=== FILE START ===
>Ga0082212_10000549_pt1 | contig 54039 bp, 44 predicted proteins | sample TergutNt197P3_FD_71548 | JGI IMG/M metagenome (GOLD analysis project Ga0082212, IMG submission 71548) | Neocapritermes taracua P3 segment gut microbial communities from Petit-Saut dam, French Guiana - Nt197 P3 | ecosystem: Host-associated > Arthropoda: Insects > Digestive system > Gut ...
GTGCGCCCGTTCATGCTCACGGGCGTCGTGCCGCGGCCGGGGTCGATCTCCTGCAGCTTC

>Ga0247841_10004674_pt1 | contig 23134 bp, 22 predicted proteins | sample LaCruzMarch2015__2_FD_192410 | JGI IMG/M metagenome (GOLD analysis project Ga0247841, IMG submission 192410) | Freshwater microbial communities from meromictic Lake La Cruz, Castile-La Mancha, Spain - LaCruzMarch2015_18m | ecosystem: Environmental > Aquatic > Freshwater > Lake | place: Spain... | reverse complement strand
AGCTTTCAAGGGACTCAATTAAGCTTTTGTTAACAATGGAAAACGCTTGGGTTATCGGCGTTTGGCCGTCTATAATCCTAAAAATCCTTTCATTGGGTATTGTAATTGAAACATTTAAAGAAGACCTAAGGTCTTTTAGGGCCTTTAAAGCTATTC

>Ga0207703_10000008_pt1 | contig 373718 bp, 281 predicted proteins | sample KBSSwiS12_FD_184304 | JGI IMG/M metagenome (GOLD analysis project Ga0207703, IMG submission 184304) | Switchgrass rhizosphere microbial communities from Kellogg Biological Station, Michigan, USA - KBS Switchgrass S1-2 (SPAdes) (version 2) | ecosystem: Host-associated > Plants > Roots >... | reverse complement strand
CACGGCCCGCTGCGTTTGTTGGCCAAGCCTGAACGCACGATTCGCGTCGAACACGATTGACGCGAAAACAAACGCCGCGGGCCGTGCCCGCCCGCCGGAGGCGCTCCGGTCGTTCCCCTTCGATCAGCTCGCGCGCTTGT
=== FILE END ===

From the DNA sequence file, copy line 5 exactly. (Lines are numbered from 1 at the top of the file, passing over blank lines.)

>Ga0207703_10000008_pt1 | contig 373718 bp, 281 predicted proteins | sample KBSSwiS12_FD_184304 | JGI IMG/M metagenome (GOLD analysis project Ga0207703, IMG submission 184304) | Switchgrass rhizosphere microbial communities from Kellogg Biological Station, Michigan, USA - KBS Switchgrass S1-2 (SPAdes) (version 2) | ecosystem: Host-associated > Plants > Roots >... | reverse complement strand